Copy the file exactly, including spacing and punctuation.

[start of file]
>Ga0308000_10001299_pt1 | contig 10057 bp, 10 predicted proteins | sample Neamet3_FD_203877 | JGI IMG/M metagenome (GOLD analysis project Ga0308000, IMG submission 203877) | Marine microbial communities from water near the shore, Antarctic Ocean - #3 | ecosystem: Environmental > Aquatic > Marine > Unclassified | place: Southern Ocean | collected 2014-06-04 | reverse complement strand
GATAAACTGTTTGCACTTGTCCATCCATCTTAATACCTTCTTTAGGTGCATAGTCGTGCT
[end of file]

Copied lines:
>Ga0308000_10001299_pt1 | contig 10057 bp, 10 predicted proteins | sample Neamet3_FD_203877 | JGI IMG/M metagenome (GOLD analysis project Ga0308000, IMG submission 203877) | Marine microbial communities from water near the shore, Antarctic Ocean - #3 | ecosystem: Environmental > Aquatic > Marine > Unclassified | place: Southern Ocean | collected 2014-06-04 | reverse complement strand
GATAAACTGTTTGCACTTGTCCATCCATCTTAATACCTTCTTTAGGTGCATAGTCGTGCT